2. Severian says:

    The MN courts have dropped the ball on this since the beginning. The real place this challenge belongs is in Federal court, as in the SCOTUS. There is ample evidence that the widely disparate ways votes were counted in different precincts and counties are an Equal Protection issue, and there still remains the little problem of double counted votes, suddenly “discovered” votes, etc.

    The MN election sucks, it’s as crooked as the Washington state governors race. But with ACORN and Democrat Sec of States running roughshod over fair elections, expect to see this kind of nonsense become par for the course.

    As Stalin said, it’s not who votes that counts, but who counts the votes. Americans should be ashamed at what our voting has degenerated into. Iraqi elections were fairer and more honest.

  3. Kate says:

    It seems to me this would be a good case for the SCOTUS. If Norm can find the legal stamina and acumen to get it there. Of course there is always the Attorney General’s office….which will not do a thing related to voting fraud, even a cursory investigation as window dressing to show how the Obama Administration is concerned about voter’s rights.

    Ah, such is life in the state of Red Green…maybe some well placed duct tape over Coleman’s mouth will smooth the whole thing over???? Sounds about right since they will be stuck with a senator who was a second-class comedy writer/producer.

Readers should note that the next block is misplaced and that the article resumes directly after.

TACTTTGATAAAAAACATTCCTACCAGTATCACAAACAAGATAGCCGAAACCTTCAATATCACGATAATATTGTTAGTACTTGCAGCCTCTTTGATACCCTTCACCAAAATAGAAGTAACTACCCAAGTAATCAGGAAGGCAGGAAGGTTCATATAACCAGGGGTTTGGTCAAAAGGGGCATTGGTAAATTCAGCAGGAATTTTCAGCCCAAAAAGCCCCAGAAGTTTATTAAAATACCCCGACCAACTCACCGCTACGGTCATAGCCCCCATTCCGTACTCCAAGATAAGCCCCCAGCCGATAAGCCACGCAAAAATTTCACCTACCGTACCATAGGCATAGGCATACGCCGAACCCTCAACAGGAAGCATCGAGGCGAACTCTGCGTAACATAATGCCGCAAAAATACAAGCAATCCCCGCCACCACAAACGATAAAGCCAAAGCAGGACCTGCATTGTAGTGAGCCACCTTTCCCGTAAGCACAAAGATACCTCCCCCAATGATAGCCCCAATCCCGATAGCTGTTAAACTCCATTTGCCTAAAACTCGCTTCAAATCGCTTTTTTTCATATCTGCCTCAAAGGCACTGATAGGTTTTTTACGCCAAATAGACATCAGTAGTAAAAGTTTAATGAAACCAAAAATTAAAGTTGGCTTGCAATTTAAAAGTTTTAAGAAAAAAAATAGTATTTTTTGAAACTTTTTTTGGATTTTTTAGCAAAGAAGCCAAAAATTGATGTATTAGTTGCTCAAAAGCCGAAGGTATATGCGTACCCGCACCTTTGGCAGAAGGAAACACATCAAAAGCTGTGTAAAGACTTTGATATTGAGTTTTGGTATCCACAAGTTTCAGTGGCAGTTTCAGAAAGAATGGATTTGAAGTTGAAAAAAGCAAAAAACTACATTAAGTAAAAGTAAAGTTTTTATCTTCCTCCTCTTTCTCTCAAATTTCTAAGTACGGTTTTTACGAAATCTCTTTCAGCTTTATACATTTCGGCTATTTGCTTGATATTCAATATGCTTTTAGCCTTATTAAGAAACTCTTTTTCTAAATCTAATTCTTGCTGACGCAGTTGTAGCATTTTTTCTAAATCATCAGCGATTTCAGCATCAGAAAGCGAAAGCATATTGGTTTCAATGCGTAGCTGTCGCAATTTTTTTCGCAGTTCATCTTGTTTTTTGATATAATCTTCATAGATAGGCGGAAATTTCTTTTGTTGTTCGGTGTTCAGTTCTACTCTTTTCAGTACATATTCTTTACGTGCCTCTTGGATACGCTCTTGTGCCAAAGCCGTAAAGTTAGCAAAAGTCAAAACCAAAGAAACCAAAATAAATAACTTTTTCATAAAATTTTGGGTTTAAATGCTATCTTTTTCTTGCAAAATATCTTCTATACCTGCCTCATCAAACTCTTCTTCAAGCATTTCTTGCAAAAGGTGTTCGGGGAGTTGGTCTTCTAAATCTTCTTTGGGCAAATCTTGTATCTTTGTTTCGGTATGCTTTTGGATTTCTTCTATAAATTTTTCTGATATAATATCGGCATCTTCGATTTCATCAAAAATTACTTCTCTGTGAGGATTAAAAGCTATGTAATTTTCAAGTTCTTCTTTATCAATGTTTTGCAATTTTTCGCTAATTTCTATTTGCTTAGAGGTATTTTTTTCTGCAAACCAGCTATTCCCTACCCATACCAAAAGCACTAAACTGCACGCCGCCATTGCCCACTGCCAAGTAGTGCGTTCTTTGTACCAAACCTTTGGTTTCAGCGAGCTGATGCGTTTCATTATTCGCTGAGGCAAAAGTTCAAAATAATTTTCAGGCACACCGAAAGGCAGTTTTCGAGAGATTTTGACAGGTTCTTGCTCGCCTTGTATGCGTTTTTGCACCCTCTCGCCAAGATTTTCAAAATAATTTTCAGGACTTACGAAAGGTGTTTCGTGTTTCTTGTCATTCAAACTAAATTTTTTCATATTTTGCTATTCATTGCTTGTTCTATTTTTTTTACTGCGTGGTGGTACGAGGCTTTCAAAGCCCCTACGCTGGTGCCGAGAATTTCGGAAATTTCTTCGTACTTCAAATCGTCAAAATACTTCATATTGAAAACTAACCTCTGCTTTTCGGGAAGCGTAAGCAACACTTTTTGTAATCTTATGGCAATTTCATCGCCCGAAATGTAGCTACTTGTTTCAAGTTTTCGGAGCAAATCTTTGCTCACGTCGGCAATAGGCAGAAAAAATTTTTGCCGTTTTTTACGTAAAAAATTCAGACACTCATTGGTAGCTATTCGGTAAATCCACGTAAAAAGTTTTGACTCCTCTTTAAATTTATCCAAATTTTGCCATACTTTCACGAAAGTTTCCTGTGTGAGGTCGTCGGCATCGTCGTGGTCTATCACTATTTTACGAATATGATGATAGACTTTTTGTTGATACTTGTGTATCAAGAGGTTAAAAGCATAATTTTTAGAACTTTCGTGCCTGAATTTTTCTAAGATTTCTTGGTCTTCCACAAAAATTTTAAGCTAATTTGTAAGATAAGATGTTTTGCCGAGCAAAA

4. Lee says:

    While MN voters – and by extension, ALL MN residents – deserve al franken, American citizens do not, and unfortunately their vote of no confidence for the Republican incumbent will give Obama al POTUS his super majority on Capitol Hill to ram through his national socialist agenda.

  5. Florenzo says:

    Let me get this straight. For a LONG LONG
    periord of time NORM COLEMAN contested the election between him and Al Franken.

    Then I read this: A senior politician with the Hezbollah-led bloc told Reuters: “We have lost the election in Lebanon. We accept the result as the will of the people.”

    On that basis, Norm Coleman you are a friggin disgrace to humanity.

  6. Carlos says:

    O.K., so he went after the U.N. like a bulldog. Good on him.

    But if he had represented his constituents and the people of the United States instead of sucking up to donkey ideas and ways, my guess is he’d still be a senator, and a further guess is he’d be a senator by a comfortable margin.

    Take note, Mr. Steele. Take note, Mr. McCain. And take note, Mr. Boehner.

  7. Glenn Cassel AMH1(AW) USN RET says:

    I have a buddy at a rock quarry in Minnesota. He is a Retired Army Warrant Officer and his views on the senator-elect and the people that voted for him are…..colorful, to say the least. S for me, Franken is a useless piece of s***. I would not stand at attention in his presence, regardless of circumstances. He is not worthy of any respect in this old seadog’s eyes, only contempt. Especially, when the election was bought and paid for by acorn and company.